If you've ever wondered why so many Chinese speak differently, it's because there's over 250 different Chinese dialects in existence. I can personally speak 4 different Chinese dialects (which doesn't seem like much compared to the total out there) including the one I use to speak with my dad, and a separate one to speak with my mom. We speak in 2 different dialects when the whole family's together, plus a little bit of English.
Of all the different Chinese dialects out there, this is the most popular one back in my hometown. Even people who aren't of Hakka descent would understand and be able to speak in this dialect because it's so commonly used. This dialect came from Guangdong where my paternal grandparents grew up. That's why I'm Hakka Chinese and I speak Hakka with my dad.
This is a dialect that most, if not all Chinese speakers can communicate with. It originated in Beijing and is the official language of many places in Asia including Singapore, Taiwan and of course, China. You may find that it sounds different when spoken by people of different nationalities. That's because they speak in different accents that's influenced by the places they live in.
This dialect is internationally popular due to its extensive usage in Hong Kong which is Asia's leading financial centre. You can even take your oral exam for A level (a UK qualification) Chinese in Cantonese instead of Mandarin. Like Hakka, this dialect came from Guangdong which used to be known as Canton; hence, Cantonese.
This is also a rather popular dialect because it is widely used throughout Taiwan. Some may know it as Taiwanese, but it's actually Hokkien. It originated from the Fujian province of China.
Unlike the others previously mentioned, this isn't a really popular dialect but it's the one that I use to speak with my mom. It used to be popular, but due to its huge similarity with Cantonese, younger generations including my cousins, speak Cantonese instead because it's more mainstream. That's also why I tend to get confused and speak Cantonese out of tune. It originated from Siyi which means four counties in English.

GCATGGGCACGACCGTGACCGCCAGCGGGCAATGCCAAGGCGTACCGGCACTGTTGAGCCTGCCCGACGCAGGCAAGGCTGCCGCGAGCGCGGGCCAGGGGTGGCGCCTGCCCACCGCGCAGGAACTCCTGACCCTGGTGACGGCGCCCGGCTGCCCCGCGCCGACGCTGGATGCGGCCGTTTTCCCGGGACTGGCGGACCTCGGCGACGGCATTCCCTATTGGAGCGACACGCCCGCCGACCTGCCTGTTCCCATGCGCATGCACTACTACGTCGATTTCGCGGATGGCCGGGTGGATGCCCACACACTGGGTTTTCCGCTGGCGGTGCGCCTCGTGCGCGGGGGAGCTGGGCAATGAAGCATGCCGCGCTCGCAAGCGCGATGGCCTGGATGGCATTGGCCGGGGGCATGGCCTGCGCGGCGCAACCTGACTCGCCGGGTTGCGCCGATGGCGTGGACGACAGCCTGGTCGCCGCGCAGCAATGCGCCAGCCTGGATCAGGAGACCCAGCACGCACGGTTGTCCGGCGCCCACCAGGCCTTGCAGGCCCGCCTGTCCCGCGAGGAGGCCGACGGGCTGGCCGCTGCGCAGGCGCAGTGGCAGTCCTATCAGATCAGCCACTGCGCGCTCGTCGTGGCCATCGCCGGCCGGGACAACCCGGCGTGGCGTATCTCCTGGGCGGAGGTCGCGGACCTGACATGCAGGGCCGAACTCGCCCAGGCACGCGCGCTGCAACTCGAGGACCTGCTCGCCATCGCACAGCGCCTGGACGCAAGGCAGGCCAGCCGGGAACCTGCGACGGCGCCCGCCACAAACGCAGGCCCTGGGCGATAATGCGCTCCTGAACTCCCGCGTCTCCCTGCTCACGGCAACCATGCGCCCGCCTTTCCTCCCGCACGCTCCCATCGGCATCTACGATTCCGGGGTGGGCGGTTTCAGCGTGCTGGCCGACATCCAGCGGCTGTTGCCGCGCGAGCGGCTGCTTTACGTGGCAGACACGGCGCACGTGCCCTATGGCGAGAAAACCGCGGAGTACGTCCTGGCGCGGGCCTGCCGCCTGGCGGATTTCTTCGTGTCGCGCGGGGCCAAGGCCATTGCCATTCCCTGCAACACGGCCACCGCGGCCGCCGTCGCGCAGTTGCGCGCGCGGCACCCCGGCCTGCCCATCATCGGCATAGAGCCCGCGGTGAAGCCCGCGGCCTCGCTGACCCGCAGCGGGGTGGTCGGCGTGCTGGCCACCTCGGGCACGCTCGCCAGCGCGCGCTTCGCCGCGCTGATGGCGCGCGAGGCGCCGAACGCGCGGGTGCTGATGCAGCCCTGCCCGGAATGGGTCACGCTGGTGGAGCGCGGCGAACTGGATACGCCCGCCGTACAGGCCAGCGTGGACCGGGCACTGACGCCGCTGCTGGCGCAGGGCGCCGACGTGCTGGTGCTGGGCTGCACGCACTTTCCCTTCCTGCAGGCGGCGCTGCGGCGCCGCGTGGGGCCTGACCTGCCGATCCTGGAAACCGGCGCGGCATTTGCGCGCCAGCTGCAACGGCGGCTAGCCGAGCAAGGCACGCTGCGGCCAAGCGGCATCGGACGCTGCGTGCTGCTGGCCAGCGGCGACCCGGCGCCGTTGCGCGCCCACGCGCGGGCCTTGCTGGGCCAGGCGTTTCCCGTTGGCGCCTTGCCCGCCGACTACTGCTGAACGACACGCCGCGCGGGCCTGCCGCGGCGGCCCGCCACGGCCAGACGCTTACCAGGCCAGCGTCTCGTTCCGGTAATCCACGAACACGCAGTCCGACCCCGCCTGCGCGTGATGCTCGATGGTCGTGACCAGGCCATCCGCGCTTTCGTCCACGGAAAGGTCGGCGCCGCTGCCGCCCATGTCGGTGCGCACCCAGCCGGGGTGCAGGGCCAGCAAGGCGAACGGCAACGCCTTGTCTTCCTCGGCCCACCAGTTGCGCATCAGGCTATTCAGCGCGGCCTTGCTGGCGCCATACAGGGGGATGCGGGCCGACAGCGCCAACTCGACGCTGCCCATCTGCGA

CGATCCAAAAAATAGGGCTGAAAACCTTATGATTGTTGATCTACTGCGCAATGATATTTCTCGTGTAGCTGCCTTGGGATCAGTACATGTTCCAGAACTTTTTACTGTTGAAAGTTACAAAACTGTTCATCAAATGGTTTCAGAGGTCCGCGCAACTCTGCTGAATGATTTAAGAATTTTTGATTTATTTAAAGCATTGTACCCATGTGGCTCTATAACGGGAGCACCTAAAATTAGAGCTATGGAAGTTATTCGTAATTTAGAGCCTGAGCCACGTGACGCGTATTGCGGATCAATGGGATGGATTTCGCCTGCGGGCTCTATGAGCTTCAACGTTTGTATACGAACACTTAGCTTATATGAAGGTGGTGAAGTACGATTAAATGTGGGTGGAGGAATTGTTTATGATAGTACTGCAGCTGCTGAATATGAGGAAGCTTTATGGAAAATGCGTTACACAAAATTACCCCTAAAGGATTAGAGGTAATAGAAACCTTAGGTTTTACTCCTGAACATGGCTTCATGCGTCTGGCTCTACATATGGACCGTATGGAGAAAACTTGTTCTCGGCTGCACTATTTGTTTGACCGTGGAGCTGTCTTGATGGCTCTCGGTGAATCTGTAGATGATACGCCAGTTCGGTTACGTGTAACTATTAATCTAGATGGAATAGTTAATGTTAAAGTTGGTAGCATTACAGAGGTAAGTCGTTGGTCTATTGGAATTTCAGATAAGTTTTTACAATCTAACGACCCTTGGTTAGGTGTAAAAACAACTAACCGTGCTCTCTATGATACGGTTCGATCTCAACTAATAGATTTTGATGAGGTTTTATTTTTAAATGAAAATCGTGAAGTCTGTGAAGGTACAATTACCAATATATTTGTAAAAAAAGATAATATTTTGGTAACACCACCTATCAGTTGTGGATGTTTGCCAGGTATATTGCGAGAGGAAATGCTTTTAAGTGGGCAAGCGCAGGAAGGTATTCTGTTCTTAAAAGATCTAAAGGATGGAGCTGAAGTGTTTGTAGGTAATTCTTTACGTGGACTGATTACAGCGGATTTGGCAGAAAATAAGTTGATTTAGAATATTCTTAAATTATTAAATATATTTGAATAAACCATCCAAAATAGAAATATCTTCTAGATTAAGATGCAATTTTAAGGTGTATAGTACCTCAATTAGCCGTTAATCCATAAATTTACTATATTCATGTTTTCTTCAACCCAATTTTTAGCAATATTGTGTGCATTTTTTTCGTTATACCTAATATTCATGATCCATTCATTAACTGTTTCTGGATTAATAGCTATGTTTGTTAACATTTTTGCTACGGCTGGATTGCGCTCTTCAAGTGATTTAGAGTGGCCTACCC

There are actually a lot of TeoChew people out there. You might not know because they themselves can't speak TeoChew or don't even know that they're TeoChew because of that. This dialect is also from Guangdong. The older generations that lived there seemed to migrate a lot making the language less common.
This dialect is obviously from Hainan. It's one of those dialects that has literally nothing in common with the others. I'd be totally clueless if someone were to speak to me in this dialect which fortunately, has yet to happen. There weren't many people who spoke Hainanese to begin with and the numbers are probably going to get smaller like with many other dialects.
I think that it's really important to understand your origins and knowing your dialect just makes it easier for you to identify yourself. It feels pretty good too, to know that you're preserving a culture that is so much of who you are since more and more are getting lost nowadays as the world becomes globalized. Be proud of your roots; they're the thing that keeps you grounded. Where do you come from?